For now, it is the turn of the global Covid-19 pandemic to rip off fashion’s glamorous mask exposing again the massive inequalities on which the fashion industry depends and nurtures. As gigantic global brands stop, pause and renege on orders, many garment workers are now destitute with no money or food. The fashion industry’s reliance on poverty wages and terrifying job insecurity to produce its clothes means that workers are unable to save money to provide themselves and their families with any sort of safety net.
Whether Rana Plaza or Covid-19, what really needs to be addressed, challenged and changed is the fashion industry’s dependence on cheap insecure labour, and its promulgation of what is termed the ‘inter-generational transmission of poverty’ from one generation to the next. For fashion to sell its clothes so cheaply, it needs its workers to be poor and blocked from the social mobility that comes from work which lifts people out of poverty, rather than consigning them to it.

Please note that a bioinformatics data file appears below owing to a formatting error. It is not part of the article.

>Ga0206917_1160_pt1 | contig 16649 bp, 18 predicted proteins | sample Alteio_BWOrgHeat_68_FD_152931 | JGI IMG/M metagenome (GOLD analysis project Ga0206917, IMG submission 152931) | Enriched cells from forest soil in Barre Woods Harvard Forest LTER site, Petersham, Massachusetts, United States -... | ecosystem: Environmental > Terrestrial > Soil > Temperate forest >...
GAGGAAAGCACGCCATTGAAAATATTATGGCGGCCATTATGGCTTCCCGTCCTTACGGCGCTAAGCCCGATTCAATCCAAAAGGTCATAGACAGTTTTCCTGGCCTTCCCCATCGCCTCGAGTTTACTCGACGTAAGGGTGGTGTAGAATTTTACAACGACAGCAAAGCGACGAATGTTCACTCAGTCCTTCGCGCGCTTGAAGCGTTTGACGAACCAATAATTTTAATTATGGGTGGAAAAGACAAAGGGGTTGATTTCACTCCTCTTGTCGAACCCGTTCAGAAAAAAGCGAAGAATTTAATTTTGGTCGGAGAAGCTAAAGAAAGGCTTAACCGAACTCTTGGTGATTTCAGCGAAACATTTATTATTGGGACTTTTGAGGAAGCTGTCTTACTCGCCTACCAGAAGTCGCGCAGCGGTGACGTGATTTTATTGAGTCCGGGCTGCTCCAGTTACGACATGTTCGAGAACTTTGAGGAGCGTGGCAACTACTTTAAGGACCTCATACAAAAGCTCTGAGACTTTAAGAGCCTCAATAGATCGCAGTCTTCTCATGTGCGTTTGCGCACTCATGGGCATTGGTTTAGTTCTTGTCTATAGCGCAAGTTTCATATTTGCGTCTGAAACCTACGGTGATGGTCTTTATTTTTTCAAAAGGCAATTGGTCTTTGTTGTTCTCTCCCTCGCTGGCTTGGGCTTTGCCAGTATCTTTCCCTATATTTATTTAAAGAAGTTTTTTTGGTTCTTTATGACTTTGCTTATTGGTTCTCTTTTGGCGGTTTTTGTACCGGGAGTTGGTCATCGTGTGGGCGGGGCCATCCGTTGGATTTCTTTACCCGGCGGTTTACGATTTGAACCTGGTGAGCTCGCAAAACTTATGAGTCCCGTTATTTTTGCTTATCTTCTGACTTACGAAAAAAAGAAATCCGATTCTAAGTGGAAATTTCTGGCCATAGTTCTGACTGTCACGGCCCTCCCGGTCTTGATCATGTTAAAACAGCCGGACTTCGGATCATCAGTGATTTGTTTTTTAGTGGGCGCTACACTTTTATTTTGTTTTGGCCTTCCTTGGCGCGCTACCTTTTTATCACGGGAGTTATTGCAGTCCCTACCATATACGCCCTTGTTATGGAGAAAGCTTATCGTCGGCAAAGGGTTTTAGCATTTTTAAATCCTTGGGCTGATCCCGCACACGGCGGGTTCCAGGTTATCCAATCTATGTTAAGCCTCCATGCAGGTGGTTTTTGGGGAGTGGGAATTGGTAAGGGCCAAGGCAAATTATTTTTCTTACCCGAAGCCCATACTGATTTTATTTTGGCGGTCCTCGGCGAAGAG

All of us can work to change this by taking action, however small.
At TRAID, we help make change happen by funding global projects focussed on stopping exploitation in the supply chains making our clothes. This work is empowering garment workers to challenge the fashion industry to pay a living wage, to use sustainable fibres, to take more responsibility for their supply chains thanks to our incredible partners around the world.
They are largely small, nimble organisations like READ, PAN UK, PAN Ethiopia, OBEPAB, Labour behind the Label, War on Want, GoodWeave, Traidcraft Exchange, Nagorik Uddyog, Childhope UK, Fairtrade Foundation and AMMA which are right this very minute protecting and improving the rights, health, environment and incomes of garment workers and cotton farmers, their communities and families.